Fall 2020 - PSYC 354 D100
Development of Children's Thinking (3)
Class Number: 3204
Delivery Method: In Person
Examines research and theory concerning the origins and development of cognition in humans. Traces the development of language and children's thinking about the physical and social world from birth to adulthood, with a focus on infancy and childhood.
This course covers research and theory concerning the origins and development of human forms of thinking. In particular, the course traces the development of children’s thinking about the physical and social world, as well as language development and moral development, with a focus on infancy and childhood. These topics concern the development of knowledge and therefore theoretical and philosophical assumptions will critically evaluated.
- Mid-term exam (multiple choice and short answer): 30%
- Final exam (multiple choice and short answer): 35%
- Tutorial: 10%
- Paper: 25%
The lectures will be recorded and available during the semester (asynchronous). Office hours will be synchronous and will be scheduled during the semester, or through appointments.
The exams will be synchronous (i.e., exams are timed and are the same time for the entire class), and are scheduled for October 20, 2020 and December 8th 2020 at 2:30 pm to 4:20 pm. The exams will be on canvas. Students must have a computer and reliable and adequate internet connectivity at that those times.
The tutorials will be synchronous and will be conducted with zoom. Students require a computer with reliable and adequate internet connectivity with a webcam and microphone so that they can participate during the times scheduled for the tutorial section they are enrolled in. These are requirements for the course. The tutorials begin in the week of September 14th 2020. There will be no tutorials during the weeks that the exams are scheduled.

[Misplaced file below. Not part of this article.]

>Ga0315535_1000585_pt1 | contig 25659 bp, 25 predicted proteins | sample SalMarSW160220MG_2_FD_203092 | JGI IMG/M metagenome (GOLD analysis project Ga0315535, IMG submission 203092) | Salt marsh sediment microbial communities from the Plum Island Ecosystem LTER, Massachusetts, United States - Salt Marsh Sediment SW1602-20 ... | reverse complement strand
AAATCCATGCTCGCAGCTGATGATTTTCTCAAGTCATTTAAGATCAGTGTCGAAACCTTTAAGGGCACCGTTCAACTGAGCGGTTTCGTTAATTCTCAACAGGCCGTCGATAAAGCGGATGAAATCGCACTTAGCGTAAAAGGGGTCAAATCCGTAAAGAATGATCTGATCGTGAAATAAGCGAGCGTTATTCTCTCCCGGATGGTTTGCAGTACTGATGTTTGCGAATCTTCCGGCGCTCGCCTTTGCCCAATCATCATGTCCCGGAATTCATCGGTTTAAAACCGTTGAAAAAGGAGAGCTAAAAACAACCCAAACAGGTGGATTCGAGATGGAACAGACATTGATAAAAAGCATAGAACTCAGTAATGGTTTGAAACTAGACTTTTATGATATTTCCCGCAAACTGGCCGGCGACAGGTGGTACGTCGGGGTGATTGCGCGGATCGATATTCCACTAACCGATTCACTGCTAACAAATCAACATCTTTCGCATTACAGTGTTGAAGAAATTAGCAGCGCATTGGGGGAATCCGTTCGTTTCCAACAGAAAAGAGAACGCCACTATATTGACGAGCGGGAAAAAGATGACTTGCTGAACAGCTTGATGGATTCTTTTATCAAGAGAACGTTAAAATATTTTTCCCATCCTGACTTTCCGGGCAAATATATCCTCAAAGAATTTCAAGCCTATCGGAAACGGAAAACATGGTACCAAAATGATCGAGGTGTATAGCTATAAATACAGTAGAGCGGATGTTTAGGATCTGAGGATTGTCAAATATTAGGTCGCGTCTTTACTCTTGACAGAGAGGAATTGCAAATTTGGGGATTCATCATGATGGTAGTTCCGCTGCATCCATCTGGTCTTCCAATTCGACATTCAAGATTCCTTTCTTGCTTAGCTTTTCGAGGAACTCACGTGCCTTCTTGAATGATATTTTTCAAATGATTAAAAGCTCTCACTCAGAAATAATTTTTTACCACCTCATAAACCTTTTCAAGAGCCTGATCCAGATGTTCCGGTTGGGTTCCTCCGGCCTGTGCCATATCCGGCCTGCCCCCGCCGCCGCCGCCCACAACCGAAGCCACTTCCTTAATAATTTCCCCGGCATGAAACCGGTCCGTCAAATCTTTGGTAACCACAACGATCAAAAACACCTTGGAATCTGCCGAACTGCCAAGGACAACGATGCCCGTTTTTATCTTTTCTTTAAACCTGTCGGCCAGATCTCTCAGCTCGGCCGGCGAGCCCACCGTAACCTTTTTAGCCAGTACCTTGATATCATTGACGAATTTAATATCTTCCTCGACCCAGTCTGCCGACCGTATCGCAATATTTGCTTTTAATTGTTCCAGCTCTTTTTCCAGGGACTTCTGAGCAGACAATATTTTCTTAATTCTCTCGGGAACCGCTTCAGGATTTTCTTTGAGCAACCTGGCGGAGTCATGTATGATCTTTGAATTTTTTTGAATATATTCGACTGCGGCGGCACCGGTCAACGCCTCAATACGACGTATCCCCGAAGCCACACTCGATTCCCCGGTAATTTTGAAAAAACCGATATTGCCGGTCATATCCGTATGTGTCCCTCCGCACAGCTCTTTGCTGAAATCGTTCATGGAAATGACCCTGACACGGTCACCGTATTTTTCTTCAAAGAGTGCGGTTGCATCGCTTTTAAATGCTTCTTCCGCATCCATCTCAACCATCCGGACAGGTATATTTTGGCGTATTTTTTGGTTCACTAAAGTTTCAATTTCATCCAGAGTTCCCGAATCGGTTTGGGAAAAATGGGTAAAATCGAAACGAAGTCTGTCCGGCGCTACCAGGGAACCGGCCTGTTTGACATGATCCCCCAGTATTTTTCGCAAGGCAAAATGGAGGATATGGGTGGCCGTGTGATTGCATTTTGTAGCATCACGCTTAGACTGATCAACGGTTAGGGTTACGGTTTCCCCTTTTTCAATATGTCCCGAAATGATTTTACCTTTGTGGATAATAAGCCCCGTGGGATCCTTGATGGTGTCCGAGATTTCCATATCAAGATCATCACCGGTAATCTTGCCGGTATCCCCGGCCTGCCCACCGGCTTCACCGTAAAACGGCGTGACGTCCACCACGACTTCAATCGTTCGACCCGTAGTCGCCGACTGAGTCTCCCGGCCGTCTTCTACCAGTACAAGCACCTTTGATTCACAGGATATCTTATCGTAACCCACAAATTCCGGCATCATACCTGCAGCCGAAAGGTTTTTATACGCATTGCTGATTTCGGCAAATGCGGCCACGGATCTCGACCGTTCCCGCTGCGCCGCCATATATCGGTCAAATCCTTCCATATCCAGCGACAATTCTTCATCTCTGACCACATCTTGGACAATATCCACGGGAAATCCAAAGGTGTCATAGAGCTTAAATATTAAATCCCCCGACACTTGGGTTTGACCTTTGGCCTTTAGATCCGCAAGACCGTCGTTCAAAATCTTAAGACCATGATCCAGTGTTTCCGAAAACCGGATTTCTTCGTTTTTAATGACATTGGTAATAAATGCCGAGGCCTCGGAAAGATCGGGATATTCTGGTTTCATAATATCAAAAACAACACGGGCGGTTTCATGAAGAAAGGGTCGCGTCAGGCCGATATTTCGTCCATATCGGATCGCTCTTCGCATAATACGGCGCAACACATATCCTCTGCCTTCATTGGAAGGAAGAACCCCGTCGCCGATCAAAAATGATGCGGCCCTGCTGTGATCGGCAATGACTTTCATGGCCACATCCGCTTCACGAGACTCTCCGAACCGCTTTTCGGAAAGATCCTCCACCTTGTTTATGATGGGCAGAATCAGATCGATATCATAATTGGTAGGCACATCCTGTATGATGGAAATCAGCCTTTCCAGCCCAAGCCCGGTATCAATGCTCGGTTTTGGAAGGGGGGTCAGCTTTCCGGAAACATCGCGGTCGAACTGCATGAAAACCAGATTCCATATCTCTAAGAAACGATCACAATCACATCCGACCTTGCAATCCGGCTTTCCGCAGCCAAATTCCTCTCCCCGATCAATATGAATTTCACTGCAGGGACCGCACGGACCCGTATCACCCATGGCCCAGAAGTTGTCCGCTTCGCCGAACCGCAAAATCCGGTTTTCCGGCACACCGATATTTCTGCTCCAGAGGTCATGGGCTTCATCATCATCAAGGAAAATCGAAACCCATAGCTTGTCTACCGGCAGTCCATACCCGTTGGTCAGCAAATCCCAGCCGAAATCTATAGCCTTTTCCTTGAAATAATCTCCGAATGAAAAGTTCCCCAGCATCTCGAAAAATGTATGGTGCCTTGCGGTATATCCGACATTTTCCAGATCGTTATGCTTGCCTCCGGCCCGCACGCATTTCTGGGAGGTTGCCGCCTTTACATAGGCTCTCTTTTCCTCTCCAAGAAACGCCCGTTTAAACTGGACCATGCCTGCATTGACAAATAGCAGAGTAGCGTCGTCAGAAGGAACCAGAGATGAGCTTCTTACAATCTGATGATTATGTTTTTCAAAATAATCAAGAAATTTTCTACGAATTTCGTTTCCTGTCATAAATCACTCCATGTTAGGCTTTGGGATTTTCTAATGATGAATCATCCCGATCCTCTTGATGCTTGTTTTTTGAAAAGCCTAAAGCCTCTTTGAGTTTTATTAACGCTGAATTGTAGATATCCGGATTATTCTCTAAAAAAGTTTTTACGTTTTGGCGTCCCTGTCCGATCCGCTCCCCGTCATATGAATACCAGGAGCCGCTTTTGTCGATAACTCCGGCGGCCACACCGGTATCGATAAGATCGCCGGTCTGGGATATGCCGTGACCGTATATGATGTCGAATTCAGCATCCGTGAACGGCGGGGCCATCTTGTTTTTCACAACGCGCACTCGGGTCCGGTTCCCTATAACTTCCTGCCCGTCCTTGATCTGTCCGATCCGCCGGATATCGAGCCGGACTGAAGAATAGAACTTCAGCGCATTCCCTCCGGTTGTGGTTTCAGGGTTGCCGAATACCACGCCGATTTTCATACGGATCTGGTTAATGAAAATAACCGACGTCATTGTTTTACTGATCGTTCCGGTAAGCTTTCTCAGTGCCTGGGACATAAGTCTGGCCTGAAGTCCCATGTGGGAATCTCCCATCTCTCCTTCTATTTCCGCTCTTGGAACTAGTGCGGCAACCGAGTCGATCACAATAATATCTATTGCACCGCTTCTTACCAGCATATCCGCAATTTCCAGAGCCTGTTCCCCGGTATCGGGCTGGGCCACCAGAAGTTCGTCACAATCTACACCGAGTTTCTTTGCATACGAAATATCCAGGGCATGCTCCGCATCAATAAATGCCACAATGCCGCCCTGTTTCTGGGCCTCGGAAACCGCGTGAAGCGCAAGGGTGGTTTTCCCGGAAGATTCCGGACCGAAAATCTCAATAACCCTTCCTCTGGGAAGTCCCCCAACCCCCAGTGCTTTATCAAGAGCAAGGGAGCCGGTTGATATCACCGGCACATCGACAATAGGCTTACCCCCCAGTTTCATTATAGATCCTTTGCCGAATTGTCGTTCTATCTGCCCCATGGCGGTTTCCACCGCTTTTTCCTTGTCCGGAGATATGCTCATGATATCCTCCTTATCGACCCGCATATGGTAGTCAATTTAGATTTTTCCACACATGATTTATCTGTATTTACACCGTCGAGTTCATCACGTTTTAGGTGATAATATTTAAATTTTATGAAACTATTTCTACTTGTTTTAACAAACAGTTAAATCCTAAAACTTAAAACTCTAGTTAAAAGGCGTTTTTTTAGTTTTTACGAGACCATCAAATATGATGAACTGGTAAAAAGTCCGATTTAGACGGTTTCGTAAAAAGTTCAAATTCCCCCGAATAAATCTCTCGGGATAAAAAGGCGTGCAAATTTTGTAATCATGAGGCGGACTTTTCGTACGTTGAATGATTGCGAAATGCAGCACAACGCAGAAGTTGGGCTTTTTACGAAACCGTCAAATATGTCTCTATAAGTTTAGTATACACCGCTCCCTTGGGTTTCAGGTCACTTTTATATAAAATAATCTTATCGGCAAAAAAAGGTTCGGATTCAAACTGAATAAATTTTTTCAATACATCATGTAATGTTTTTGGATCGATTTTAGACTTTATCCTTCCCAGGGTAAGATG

Carpendale, J. I. M., Lewis, C., & Müller, U., (2018). The development of children’s thinking: Its social and communicative foundations. Sage Publications.
ACADEMIC INTEGRITY: YOUR WORK, YOUR SUCCESS
SFU’s Academic Integrity web site http://www.sfu.ca/students/academicintegrity.html is filled with information on what is meant by academic dishonesty, where you can find resources to help with your studies and the consequences of cheating. Check out the site for more information and videos that help explain the issues in plain English.
Each student is responsible for his or her conduct as it affects the University community. Academic dishonesty, in whatever form, is ultimately destructive of the values of the University. Furthermore, it is unfair and discouraging to the majority of students who pursue their studies honestly. Scholarly integrity is required of all members of the University. http://www.sfu.ca/policies/gazette/student/s10-01.html
TEACHING AT SFU IN FALL 2020
Teaching at SFU in fall 2020 will be conducted primarily through remote methods. There will be in-person course components in a few exceptional cases where this is fundamental to the educational goals of the course. Such course components will be clearly identified at registration, as will course components that will be “live” (synchronous) vs. at your own pace (asynchronous). Enrollment acknowledges that remote study may entail different modes of learning, interaction with your instructor, and ways of getting feedback on your work than may be the case for in-person classes. To ensure you can access all course materials, we recommend you have access to a computer with a microphone and camera, and the internet. In some cases your instructor may use Zoom or other means requiring a camera and microphone to invigilate exams. If proctoring software will be used, this will be confirmed in the first week of class.Students with hidden or visible disabilities who believe they may need class or exam accommodations, including in the current context of remote learning, are encouraged to register with the SFU Centre for Accessible Learning (email@example.com or 778-782-3112).